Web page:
There is something sort of magical about cupolas: little hideaways at the uppermost summit of a building with tremendous 360-degree views. Strictly defined, a cupola is a dome-like structure that surmounts an existing roof or dome, often used as a lookout or to admit light and air to the room below it. You may see them on the rooftops of barns or churches, and you can certainly find elaborate versions of cupolas in the architecture of many public buildings in the United States and throughout Europe; the dome of Capitol Hill in Washington, DC, for instnace, has a cupola at its peak.
My fascination, however, is with the cupolas one finds in many examples of late nineteenth-century and early twentieth-century residential architecture. It was actually the cupola atop Martha Stewart’s kitchen studio at her home in Connecticut that first piqued my interest in this unusual architectural feature. With windows on all sides and a magestic weathervane atop its summit, it brought visual interest to an otherwise rectilinear structure.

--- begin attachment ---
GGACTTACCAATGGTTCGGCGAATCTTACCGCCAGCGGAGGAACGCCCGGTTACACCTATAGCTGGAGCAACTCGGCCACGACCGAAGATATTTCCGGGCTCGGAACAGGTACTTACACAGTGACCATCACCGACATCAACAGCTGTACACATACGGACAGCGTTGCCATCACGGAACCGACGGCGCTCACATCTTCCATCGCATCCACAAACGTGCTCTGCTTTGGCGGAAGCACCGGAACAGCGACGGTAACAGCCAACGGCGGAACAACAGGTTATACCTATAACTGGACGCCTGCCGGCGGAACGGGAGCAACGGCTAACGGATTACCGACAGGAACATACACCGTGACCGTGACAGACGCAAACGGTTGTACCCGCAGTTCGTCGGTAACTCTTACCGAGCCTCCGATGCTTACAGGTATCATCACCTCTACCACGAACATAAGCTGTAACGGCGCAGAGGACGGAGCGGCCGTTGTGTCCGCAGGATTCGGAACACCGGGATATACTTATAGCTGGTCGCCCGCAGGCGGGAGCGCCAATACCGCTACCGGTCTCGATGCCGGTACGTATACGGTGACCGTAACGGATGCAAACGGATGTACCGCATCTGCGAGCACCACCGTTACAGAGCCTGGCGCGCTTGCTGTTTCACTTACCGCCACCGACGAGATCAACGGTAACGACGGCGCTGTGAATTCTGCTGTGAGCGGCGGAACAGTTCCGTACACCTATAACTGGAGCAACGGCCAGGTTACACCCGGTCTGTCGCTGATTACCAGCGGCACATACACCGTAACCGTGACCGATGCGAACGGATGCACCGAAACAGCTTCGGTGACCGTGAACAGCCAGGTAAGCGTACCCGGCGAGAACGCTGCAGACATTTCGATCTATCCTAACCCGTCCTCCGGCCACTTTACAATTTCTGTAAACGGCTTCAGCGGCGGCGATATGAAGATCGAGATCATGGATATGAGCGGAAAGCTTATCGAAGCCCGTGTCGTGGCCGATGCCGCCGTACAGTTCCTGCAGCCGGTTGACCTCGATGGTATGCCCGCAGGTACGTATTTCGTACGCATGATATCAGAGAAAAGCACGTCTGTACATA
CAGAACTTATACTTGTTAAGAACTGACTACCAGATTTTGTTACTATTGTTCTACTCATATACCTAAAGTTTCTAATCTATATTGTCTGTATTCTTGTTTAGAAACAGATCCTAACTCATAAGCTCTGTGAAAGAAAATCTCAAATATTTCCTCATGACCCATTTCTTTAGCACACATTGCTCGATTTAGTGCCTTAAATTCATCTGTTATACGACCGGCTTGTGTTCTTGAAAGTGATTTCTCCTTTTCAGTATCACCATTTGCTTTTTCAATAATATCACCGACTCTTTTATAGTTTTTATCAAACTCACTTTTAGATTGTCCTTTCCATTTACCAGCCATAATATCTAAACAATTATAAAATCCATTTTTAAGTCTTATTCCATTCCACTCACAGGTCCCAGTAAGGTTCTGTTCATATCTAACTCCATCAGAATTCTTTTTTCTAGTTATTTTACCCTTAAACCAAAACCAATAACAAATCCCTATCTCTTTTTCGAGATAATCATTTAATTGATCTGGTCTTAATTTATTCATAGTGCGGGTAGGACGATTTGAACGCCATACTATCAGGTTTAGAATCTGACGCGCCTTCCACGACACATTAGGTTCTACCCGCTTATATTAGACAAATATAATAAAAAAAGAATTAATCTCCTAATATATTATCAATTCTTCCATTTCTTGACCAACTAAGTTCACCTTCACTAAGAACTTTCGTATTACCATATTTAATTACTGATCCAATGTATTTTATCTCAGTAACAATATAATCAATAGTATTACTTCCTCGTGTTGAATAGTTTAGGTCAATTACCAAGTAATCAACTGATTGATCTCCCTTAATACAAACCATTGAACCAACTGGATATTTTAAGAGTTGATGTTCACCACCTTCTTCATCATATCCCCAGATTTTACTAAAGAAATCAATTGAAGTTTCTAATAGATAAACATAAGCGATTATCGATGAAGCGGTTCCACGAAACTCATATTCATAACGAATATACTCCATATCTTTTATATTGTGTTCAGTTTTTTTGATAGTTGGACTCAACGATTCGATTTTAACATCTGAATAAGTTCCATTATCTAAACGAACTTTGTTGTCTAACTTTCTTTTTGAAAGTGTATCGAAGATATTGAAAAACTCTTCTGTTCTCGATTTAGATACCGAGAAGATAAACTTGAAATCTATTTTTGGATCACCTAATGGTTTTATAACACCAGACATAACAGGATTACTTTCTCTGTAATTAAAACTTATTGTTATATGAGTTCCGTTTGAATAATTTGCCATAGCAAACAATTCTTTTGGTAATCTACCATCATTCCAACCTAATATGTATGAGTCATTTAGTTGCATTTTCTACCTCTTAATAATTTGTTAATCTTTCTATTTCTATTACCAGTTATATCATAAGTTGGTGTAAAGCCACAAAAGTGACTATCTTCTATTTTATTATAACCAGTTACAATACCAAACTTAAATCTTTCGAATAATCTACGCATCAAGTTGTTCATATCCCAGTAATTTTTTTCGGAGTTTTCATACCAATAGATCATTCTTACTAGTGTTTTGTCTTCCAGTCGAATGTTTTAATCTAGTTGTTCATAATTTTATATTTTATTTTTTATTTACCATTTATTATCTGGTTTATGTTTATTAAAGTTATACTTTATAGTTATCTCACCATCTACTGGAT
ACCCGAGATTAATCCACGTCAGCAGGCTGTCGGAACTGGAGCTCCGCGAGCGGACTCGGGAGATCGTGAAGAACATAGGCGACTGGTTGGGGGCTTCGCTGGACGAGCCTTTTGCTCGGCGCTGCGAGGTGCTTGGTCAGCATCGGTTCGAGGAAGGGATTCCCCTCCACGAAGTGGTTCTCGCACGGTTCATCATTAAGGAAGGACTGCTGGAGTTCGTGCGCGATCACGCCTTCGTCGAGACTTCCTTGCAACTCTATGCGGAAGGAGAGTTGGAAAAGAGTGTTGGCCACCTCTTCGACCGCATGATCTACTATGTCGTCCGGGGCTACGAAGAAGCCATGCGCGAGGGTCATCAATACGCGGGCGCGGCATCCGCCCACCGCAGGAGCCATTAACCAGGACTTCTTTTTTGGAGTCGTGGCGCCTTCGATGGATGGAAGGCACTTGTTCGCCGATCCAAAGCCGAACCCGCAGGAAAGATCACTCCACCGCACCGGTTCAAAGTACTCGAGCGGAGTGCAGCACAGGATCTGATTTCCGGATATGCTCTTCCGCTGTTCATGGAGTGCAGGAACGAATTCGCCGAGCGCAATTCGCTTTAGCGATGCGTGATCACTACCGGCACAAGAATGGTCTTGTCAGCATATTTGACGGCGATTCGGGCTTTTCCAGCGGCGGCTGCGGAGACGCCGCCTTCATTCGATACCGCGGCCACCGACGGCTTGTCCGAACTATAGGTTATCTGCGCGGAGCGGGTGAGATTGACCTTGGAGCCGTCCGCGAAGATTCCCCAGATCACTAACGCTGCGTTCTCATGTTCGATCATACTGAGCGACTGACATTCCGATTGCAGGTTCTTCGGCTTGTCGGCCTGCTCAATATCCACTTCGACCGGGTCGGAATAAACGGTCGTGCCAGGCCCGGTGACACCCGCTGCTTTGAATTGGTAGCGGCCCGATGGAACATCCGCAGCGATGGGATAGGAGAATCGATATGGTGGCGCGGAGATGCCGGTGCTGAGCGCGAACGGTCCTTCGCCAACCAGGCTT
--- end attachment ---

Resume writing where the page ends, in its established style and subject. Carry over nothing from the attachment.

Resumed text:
Many older maritime homes have cupolas. They served a practical purpose for sea captains by allowing the residents to survey the ocean and its sailing conditions from home. Farm owners, too, could use a cupola to survey their land from a high vantage point and from all angles.
If my home had a cupola I would probably go there simply to daydream, or to curl up with a good book and a cup of tea, occasionally glancing out at the views beyond. Below are five lovely examples of cupolas.
1. The Cupola House in Edenton, North Carolina
2. The kitchen studio at Martha Stewart’s former residence in Westport, Connecticut
3. A house with a cupola in Michigan
4. A house with a cupola in upstate New York
5. The cupola at Mt. Vernon mansion.